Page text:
Mark Johnson and the Word “No” – Following the Money

“I have decided to stop taking offense at the suggestion that we are buying influence. Now I simply concede the point. They are right. We do expect something in return. We expect to foster a conservative governing philosophy consisting of limited government and respect for traditional American virtues. We expect a return on our investment.” – Betsy DeVos, 1997.

“These are things I have learned from my own experience. If I disagree with the policy, I’m not afraid to say ‘no’ to anyone who gave me money.” –Mark Johnson, 2017.

“Bulls*%$t” – Me, 2017 after I read the previous statement by Mark Johnson.

A recent article in the Raleigh News & Record has shed some more light on the power that money plays in buying influence within the now lucrative business that privatizing public education has become.

In “Here’s how much charter school backers have spent on NC campaigns,” Lynn Bonner, Jane Stancill, and David Raynor wonderfully “follow the money” that has been pouring into the coffers of lawmakers and officials who make decisions on charter school funding.

DeVos’s quote above has become rather famous since her contentious confirmation as secretary of education. And it is rather blunt and honest. But apparently Mark Johnson is in a little denial as he takes a “little offense” at the thought that his influence is being bought.

Why? Because if he was not afraid to say “no” to anyone, then we as a state would have heard many more “no’s” coming from him.

  • When DPI’s budget was cut by the very General Assembly that is extending him unchecked power over the public school system, did Mark Johnson say, “No?”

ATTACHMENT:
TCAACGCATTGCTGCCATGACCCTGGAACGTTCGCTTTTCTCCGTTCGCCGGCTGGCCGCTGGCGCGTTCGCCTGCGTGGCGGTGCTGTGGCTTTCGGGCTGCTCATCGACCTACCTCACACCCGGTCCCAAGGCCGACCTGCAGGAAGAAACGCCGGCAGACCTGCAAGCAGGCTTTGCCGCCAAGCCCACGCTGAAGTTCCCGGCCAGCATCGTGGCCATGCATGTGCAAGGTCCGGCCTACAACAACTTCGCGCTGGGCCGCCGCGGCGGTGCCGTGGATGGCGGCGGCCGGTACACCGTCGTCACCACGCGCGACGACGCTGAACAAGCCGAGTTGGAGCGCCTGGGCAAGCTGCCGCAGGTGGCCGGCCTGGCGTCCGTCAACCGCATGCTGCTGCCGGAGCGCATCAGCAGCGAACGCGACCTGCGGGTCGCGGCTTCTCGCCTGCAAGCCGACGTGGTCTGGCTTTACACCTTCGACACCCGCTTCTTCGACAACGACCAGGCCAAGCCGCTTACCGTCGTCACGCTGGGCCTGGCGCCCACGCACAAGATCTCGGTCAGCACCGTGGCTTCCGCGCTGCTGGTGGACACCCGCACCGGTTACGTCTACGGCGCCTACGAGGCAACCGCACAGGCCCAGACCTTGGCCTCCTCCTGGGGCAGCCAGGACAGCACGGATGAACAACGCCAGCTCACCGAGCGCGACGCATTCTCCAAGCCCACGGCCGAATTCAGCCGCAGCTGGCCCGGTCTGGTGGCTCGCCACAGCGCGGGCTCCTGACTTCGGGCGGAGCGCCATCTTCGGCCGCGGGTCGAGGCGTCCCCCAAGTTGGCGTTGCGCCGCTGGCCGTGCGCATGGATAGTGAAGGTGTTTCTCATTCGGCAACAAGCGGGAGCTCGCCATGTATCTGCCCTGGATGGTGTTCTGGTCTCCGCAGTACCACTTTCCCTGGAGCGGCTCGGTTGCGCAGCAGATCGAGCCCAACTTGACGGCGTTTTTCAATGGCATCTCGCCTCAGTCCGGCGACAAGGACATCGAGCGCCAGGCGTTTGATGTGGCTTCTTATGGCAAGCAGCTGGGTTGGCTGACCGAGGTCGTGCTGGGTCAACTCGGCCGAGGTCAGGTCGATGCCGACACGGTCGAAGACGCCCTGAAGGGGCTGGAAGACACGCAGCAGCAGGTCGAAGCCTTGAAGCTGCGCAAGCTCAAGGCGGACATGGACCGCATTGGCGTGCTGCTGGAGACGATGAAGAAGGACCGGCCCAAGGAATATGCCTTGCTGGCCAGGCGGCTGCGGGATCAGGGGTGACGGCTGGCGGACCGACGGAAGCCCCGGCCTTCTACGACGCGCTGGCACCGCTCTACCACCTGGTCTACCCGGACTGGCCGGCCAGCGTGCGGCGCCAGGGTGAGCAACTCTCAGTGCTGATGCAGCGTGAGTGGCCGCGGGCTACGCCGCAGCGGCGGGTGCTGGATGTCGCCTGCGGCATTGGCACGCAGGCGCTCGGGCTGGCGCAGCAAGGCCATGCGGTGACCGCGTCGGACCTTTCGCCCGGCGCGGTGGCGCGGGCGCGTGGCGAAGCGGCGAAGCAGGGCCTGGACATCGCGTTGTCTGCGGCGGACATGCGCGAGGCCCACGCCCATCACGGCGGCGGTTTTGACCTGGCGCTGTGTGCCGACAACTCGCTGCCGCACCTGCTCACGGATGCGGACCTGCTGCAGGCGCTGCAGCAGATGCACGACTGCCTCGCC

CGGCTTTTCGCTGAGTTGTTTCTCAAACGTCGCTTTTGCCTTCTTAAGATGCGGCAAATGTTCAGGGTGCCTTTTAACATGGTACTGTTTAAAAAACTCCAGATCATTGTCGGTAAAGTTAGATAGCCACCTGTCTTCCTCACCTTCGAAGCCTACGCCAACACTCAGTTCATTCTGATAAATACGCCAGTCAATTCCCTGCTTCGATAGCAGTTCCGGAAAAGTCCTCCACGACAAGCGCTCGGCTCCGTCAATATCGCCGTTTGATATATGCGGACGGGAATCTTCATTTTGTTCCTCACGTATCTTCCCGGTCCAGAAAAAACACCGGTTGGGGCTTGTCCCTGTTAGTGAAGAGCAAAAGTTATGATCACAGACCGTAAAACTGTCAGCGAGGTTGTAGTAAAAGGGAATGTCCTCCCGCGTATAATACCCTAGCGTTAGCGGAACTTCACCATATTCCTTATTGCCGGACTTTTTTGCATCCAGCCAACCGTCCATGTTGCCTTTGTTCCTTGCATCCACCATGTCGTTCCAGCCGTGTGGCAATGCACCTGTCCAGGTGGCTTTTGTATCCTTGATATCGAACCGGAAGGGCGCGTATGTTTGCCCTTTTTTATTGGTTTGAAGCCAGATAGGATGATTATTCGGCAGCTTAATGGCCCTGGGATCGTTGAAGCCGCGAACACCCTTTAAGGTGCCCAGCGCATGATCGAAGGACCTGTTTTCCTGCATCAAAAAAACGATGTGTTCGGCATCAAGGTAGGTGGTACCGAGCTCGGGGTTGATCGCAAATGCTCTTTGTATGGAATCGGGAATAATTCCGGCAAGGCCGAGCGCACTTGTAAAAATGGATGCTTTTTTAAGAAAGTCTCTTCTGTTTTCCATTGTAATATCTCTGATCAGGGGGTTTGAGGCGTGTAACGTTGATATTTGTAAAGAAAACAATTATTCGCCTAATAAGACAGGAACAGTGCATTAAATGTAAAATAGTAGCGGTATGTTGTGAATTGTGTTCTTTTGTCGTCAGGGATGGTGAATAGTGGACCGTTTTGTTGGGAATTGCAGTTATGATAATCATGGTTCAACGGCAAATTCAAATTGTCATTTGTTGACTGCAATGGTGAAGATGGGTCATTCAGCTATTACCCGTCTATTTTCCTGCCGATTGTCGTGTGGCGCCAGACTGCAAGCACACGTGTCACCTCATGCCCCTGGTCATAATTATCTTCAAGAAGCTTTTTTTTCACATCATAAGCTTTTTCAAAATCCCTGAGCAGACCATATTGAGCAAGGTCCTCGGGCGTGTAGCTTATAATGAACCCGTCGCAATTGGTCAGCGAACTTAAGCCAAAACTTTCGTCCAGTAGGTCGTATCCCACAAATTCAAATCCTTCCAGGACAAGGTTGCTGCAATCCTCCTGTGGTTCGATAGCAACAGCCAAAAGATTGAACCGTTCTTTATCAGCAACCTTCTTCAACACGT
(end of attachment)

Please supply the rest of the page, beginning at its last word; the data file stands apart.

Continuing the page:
No, he did not.

  • When he said that “local leaders know what we need” for their local schools, did Mark Johnson tell the people pushing for charter takeover with an ISD, “No?”

    No, he did not.

  • When a lobbying group like BEST NC and lawmakers covertly produced a new principal pay program that is obviously flawed and punishes veteran school administrators, did Mark Johnson say “No!” to them?

    No, he did not.

  • When promoting saying that he would curb the use of testing in the state, did Mark Johnson change the amount of testing in the state’s ESSA report or the rampant rise of the ACT in measuring student achievement by saying “No!” to lawmakers?

    No, he did not.

  • When the state released its school performance grades, did Mark Johnson challenge the use of the grades because they do nothing but report how poverty has stricken schools by saying “No!” to their use?

    No, he did not.

  • When the DACA was undercut by Trump and Sessions, di Mark Johnson defend NC’s “Dreamers” and say, “No!” to its potential effects?

    No, he did not.

  • Has there ever been a time where Mark Johnson has openly said “No!” to any of the very lawmakers whom he says he might have a disagreement with?

    No, there has not been.

  • Has Mark Johnson ever told the General Assembly “No!” to taking more money out of the budget for public schools to place in a voucher program that has not yielded a positive outcome?

    No, he has not.

  • When the state “fired” several public education officials with a wealth of experience like Martez Hill, did Mark Johnson say “No!” or even ask “Why?”

    No, he did not.

  • Has Mark Johnson ever publicly questioned the actions against teachers and the education profession by Phil Berger or Tim Moore?

    No, he has not.

In fact, in looking at all of the “special interests” represented by the very people who have made the contributions to people like Johnson, Dan Forest, and Jason Saine in promoting NC’s investment into for-profit charter schools, there has not been one time where Mark Johnson has said “No” to whatever they were seeking.

But that doesn’t mean that Mark Johnson has not said “No” to people.

When pressed for details about how he would “innovatively” change NC education, Mark Johnson did not give any. That’s like saying, “No.”

When asked by Greg Alcorn to comment on DPI’s budget cuts in a state board meeting, Mark Johnson deliberately skirted the question. He in so many words said, “No.”

When teacher advocacy groups like NCAE have asked Johnson to come and clarify his positions, he has refused. He said, “No.”

With a record of compliance and non-action that Mark Johnson has displayed in his tenure that has already lasted the equivalent of a school year, his claim that he is not afraid to say “no” to anyone who has given him money is rather weak.

In fact, if anyone asked this educator if he believes what the state superintendent says in his statement in the article in the N&O, I would say, “No.”

And I would say it publicly.

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